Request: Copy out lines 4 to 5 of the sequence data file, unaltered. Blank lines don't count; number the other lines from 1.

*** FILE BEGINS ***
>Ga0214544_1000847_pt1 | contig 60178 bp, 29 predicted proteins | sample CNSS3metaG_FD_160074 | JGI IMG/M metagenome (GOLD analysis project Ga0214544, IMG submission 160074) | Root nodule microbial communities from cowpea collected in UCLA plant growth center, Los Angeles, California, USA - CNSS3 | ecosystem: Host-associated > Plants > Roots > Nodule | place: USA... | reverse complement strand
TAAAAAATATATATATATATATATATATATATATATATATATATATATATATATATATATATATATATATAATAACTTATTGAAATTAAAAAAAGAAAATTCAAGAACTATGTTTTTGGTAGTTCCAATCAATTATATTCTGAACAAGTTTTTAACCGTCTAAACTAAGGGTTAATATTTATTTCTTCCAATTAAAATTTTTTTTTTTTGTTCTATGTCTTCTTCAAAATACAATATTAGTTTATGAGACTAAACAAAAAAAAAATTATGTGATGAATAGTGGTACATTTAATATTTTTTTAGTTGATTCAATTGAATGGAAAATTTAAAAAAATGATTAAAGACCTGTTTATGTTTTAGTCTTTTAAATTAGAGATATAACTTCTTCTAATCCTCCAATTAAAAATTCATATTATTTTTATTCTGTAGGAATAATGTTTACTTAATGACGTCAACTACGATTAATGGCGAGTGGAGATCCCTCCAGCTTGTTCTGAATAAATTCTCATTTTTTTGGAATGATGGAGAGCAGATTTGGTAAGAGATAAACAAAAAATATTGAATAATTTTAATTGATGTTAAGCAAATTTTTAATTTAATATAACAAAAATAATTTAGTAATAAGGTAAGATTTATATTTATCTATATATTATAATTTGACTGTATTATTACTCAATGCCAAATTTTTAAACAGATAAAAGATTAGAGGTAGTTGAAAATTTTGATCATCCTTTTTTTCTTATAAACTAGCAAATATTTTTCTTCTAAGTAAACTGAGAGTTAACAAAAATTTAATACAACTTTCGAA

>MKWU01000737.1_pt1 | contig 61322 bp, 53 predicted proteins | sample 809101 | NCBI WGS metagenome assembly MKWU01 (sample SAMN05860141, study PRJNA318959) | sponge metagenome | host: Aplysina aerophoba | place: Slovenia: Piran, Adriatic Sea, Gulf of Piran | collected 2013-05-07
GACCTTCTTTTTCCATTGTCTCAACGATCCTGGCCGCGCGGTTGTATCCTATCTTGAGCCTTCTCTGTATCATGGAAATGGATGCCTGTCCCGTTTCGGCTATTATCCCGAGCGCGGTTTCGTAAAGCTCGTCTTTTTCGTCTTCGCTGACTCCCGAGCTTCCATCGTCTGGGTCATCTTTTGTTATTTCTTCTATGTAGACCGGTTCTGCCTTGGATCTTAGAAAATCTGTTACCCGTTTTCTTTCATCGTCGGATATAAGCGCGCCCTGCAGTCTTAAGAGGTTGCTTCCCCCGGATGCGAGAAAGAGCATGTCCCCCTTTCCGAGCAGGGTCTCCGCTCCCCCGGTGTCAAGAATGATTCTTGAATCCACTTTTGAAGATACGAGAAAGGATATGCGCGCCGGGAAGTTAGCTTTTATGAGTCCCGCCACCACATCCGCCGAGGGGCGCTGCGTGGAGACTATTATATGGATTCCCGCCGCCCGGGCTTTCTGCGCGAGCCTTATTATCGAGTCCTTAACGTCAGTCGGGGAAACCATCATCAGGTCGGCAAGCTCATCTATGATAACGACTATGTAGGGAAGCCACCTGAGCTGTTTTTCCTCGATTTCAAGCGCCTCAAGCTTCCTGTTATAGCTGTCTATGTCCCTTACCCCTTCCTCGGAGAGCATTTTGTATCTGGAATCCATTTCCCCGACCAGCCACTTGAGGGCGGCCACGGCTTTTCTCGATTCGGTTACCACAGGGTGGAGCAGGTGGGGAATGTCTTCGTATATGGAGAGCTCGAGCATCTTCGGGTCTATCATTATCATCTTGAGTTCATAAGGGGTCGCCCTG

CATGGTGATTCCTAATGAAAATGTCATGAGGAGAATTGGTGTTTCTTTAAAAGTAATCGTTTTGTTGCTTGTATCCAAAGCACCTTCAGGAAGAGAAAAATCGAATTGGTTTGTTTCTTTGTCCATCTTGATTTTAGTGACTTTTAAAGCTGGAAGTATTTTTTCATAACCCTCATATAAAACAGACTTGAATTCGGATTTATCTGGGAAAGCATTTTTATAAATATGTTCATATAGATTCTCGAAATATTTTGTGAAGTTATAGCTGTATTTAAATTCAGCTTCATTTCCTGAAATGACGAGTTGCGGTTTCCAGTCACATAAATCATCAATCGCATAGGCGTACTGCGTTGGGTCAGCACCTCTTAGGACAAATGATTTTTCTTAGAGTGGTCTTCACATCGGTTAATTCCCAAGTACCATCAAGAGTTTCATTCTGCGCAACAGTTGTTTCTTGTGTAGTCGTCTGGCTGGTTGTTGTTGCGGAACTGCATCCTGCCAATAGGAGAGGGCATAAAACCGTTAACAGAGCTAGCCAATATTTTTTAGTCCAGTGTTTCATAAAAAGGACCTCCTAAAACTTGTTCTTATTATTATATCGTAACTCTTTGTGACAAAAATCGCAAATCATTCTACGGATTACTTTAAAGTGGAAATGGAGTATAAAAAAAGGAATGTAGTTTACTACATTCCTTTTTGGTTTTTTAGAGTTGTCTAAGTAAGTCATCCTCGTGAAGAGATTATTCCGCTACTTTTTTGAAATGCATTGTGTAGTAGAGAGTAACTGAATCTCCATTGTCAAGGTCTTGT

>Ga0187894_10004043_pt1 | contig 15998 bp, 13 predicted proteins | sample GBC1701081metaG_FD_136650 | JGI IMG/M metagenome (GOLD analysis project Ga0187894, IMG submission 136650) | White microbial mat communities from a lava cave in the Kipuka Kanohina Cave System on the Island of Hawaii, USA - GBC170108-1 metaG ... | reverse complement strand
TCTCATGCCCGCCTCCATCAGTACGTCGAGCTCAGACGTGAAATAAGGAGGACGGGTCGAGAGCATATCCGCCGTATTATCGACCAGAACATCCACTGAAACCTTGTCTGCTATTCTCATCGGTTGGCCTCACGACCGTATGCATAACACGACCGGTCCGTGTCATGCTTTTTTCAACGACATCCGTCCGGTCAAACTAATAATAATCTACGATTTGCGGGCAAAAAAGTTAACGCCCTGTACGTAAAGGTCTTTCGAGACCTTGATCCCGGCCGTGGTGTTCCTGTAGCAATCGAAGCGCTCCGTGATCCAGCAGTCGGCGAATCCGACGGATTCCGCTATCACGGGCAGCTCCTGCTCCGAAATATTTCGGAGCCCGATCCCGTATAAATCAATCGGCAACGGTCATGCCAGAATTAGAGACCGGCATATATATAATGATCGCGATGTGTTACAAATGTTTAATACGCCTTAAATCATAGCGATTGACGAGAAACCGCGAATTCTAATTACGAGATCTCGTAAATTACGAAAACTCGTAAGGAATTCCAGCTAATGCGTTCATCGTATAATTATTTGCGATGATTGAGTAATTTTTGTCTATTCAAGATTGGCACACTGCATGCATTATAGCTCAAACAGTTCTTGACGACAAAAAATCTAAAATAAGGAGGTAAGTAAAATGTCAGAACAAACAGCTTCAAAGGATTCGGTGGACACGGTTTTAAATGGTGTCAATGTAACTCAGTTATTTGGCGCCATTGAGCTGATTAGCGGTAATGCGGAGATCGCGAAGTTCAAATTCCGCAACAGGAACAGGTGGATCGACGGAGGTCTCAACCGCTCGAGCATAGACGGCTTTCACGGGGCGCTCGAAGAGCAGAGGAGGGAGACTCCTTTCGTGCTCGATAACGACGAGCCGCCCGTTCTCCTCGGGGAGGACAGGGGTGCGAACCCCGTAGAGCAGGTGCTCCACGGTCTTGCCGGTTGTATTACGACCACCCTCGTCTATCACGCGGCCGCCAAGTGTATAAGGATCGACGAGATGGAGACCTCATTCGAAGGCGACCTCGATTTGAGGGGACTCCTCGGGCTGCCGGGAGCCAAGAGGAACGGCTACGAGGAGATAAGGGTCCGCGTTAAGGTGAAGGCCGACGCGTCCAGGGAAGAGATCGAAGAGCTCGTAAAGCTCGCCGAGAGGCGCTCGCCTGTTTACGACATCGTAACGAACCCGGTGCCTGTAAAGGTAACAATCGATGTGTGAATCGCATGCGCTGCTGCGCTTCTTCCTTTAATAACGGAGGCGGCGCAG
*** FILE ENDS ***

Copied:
GACCTTCTTTTTCCATTGTCTCAACGATCCTGGCCGCGCGGTTGTATCCTATCTTGAGCCTTCTCTGTATCATGGAAATGGATGCCTGTCCCGTTTCGGCTATTATCCCGAGCGCGGTTTCGTAAAGCTCGTCTTTTTCGTCTTCGCTGACTCCCGAGCTTCCATCGTCTGGGTCATCTTTTGTTATTTCTTCTATGTAGACCGGTTCTGCCTTGGATCTTAGAAAATCTGTTACCCGTTTTCTTTCATCGTCGGATATAAGCGCGCCCTGCAGTCTTAAGAGGTTGCTTCCCCCGGATGCGAGAAAGAGCATGTCCCCCTTTCCGAGCAGGGTCTCCGCTCCCCCGGTGTCAAGAATGATTCTTGAATCCACTTTTGAAGATACGAGAAAGGATATGCGCGCCGGGAAGTTAGCTTTTATGAGTCCCGCCACCACATCCGCCGAGGGGCGCTGCGTGGAGACTATTATATGGATTCCCGCCGCCCGGGCTTTCTGCGCGAGCCTTATTATCGAGTCCTTAACGTCAGTCGGGGAAACCATCATCAGGTCGGCAAGCTCATCTATGATAACGACTATGTAGGGAAGCCACCTGAGCTGTTTTTCCTCGATTTCAAGCGCCTCAAGCTTCCTGTTATAGCTGTCTATGTCCCTTACCCCTTCCTCGGAGAGCATTTTGTATCTGGAATCCATTTCCCCGACCAGCCACTTGAGGGCGGCCACGGCTTTTCTCGATTCGGTTACCACAGGGTGGAGCAGGTGGGGAATGTCTTCGTATATGGAGAGCTCGAGCATCTTCGGGTCTATCATTATCATCTTGAGTTCATAAGGGGTCGCCCTG

CATGGTGATTCCTAATGAAAATGTCATGAGGAGAATTGGTGTTTCTTTAAAAGTAATCGTTTTGTTGCTTGTATCCAAAGCACCTTCAGGAAGAGAAAAATCGAATTGGTTTGTTTCTTTGTCCATCTTGATTTTAGTGACTTTTAAAGCTGGAAGTATTTTTTCATAACCCTCATATAAAACAGACTTGAATTCGGATTTATCTGGGAAAGCATTTTTATAAATATGTTCATATAGATTCTCGAAATATTTTGTGAAGTTATAGCTGTATTTAAATTCAGCTTCATTTCCTGAAATGACGAGTTGCGGTTTCCAGTCACATAAATCATCAATCGCATAGGCGTACTGCGTTGGGTCAGCACCTCTTAGGACAAATGATTTTTCTTAGAGTGGTCTTCACATCGGTTAATTCCCAAGTACCATCAAGAGTTTCATTCTGCGCAACAGTTGTTTCTTGTGTAGTCGTCTGGCTGGTTGTTGTTGCGGAACTGCATCCTGCCAATAGGAGAGGGCATAAAACCGTTAACAGAGCTAGCCAATATTTTTTAGTCCAGTGTTTCATAAAAAGGACCTCCTAAAACTTGTTCTTATTATTATATCGTAACTCTTTGTGACAAAAATCGCAAATCATTCTACGGATTACTTTAAAGTGGAAATGGAGTATAAAAAAAGGAATGTAGTTTACTACATTCCTTTTTGGTTTTTTAGAGTTGTCTAAGTAAGTCATCCTCGTGAAGAGATTATTCCGCTACTTTTTTGAAATGCATTGTGTAGTAGAGAGTAACTGAATCTCCATTGTCAAGGTCTTGT